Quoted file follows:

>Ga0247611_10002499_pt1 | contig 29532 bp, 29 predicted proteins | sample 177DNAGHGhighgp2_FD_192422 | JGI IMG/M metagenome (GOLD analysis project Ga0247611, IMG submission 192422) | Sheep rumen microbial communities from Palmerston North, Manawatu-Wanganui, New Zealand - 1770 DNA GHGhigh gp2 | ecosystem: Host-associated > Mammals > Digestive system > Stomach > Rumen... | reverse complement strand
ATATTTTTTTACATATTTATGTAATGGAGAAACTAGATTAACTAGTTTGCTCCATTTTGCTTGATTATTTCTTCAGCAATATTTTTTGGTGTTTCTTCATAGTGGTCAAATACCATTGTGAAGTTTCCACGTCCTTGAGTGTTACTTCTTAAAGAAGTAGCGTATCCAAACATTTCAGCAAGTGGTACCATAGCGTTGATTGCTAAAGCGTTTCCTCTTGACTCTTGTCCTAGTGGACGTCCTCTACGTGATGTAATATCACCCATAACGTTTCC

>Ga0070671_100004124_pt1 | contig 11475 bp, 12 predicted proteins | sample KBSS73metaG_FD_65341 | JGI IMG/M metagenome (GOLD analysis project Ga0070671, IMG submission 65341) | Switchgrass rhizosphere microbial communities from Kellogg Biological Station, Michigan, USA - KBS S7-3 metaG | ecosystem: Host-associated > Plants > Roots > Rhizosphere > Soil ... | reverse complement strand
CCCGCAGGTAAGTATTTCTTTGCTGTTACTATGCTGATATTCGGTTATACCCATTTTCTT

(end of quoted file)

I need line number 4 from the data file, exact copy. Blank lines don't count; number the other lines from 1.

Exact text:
CCCGCAGGTAAGTATTTCTTTGCTGTTACTATGCTGATATTCGGTTATACCCATTTTCTT